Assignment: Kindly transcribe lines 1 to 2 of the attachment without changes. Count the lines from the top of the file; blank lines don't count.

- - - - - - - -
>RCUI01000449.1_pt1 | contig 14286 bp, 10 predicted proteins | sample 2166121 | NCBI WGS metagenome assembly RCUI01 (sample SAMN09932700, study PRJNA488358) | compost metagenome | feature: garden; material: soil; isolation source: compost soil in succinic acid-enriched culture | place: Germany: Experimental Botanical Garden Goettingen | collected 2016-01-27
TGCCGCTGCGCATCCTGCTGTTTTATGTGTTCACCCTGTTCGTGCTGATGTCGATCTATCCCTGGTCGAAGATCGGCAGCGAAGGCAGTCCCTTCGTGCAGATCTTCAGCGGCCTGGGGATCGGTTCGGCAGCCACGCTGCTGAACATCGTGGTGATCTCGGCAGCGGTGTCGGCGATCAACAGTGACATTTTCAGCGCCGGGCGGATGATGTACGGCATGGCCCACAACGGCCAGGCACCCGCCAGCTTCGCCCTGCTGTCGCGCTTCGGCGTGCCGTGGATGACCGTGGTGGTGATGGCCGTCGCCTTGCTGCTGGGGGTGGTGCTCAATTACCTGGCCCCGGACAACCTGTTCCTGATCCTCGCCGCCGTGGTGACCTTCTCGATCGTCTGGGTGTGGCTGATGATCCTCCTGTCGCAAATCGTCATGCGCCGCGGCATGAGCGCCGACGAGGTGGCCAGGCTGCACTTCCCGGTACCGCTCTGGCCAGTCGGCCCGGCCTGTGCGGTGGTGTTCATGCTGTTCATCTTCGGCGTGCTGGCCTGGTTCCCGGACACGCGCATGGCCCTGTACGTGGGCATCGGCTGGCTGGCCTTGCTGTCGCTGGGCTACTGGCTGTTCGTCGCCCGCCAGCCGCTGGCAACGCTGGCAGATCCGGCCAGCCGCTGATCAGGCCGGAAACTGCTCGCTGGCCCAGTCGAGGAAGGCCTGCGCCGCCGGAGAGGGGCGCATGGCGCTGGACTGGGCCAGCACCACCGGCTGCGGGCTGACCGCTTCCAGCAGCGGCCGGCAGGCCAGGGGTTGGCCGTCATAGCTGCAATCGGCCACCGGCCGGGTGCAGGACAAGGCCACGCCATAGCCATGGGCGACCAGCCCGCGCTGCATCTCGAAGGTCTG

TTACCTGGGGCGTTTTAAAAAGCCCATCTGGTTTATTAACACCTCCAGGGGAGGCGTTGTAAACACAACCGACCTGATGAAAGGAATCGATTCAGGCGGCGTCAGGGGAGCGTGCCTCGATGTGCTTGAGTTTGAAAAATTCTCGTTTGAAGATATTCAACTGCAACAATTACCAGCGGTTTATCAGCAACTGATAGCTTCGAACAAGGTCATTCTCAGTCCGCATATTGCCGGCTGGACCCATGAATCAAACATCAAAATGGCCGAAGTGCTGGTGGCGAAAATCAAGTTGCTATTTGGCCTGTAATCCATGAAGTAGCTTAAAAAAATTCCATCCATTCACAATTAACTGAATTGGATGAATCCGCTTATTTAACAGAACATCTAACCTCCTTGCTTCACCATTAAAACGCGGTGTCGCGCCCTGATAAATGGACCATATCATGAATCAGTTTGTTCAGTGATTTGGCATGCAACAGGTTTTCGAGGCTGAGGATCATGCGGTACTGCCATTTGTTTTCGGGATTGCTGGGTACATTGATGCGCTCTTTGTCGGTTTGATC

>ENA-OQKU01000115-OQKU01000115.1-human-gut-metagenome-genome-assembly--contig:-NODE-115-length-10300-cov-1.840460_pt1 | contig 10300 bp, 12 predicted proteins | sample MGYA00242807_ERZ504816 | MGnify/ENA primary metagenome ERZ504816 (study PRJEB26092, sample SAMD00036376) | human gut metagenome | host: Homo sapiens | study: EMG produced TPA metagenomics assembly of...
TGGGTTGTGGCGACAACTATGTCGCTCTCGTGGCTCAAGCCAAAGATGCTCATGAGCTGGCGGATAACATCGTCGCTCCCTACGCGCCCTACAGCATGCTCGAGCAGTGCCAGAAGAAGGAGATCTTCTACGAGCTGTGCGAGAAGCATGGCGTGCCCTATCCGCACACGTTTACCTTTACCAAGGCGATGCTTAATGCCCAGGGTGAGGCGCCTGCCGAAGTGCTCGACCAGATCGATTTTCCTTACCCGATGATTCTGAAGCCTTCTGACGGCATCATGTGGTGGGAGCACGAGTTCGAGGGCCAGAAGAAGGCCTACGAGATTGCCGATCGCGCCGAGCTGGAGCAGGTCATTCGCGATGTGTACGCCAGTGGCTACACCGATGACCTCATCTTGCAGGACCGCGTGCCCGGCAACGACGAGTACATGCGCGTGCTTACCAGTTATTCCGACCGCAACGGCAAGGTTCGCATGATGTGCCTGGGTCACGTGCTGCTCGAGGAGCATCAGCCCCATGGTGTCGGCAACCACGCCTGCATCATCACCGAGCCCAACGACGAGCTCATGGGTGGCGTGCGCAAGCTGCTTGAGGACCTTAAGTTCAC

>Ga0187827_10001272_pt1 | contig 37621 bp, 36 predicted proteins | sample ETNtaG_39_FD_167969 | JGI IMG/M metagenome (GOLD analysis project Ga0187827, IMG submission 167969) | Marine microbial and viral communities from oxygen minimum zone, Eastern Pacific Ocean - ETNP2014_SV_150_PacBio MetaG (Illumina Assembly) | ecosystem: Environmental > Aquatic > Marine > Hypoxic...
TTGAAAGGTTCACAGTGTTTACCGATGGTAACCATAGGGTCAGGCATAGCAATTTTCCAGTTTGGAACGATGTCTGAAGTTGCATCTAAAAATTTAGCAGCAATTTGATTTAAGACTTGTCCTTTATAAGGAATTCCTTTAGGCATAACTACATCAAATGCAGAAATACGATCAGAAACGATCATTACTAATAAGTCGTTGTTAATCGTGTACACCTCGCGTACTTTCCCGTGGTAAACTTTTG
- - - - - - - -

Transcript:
>RCUI01000449.1_pt1 | contig 14286 bp, 10 predicted proteins | sample 2166121 | NCBI WGS metagenome assembly RCUI01 (sample SAMN09932700, study PRJNA488358) | compost metagenome | feature: garden; material: soil; isolation source: compost soil in succinic acid-enriched culture | place: Germany: Experimental Botanical Garden Goettingen | collected 2016-01-27
TGCCGCTGCGCATCCTGCTGTTTTATGTGTTCACCCTGTTCGTGCTGATGTCGATCTATCCCTGGTCGAAGATCGGCAGCGAAGGCAGTCCCTTCGTGCAGATCTTCAGCGGCCTGGGGATCGGTTCGGCAGCCACGCTGCTGAACATCGTGGTGATCTCGGCAGCGGTGTCGGCGATCAACAGTGACATTTTCAGCGCCGGGCGGATGATGTACGGCATGGCCCACAACGGCCAGGCACCCGCCAGCTTCGCCCTGCTGTCGCGCTTCGGCGTGCCGTGGATGACCGTGGTGGTGATGGCCGTCGCCTTGCTGCTGGGGGTGGTGCTCAATTACCTGGCCCCGGACAACCTGTTCCTGATCCTCGCCGCCGTGGTGACCTTCTCGATCGTCTGGGTGTGGCTGATGATCCTCCTGTCGCAAATCGTCATGCGCCGCGGCATGAGCGCCGACGAGGTGGCCAGGCTGCACTTCCCGGTACCGCTCTGGCCAGTCGGCCCGGCCTGTGCGGTGGTGTTCATGCTGTTCATCTTCGGCGTGCTGGCCTGGTTCCCGGACACGCGCATGGCCCTGTACGTGGGCATCGGCTGGCTGGCCTTGCTGTCGCTGGGCTACTGGCTGTTCGTCGCCCGCCAGCCGCTGGCAACGCTGGCAGATCCGGCCAGCCGCTGATCAGGCCGGAAACTGCTCGCTGGCCCAGTCGAGGAAGGCCTGCGCCGCCGGAGAGGGGCGCATGGCGCTGGACTGGGCCAGCACCACCGGCTGCGGGCTGACCGCTTCCAGCAGCGGCCGGCAGGCCAGGGGTTGGCCGTCATAGCTGCAATCGGCCACCGGCCGGGTGCAGGACAAGGCCACGCCATAGCCATGGGCGACCAGCCCGCGCTGCATCTCGAAGGTCTG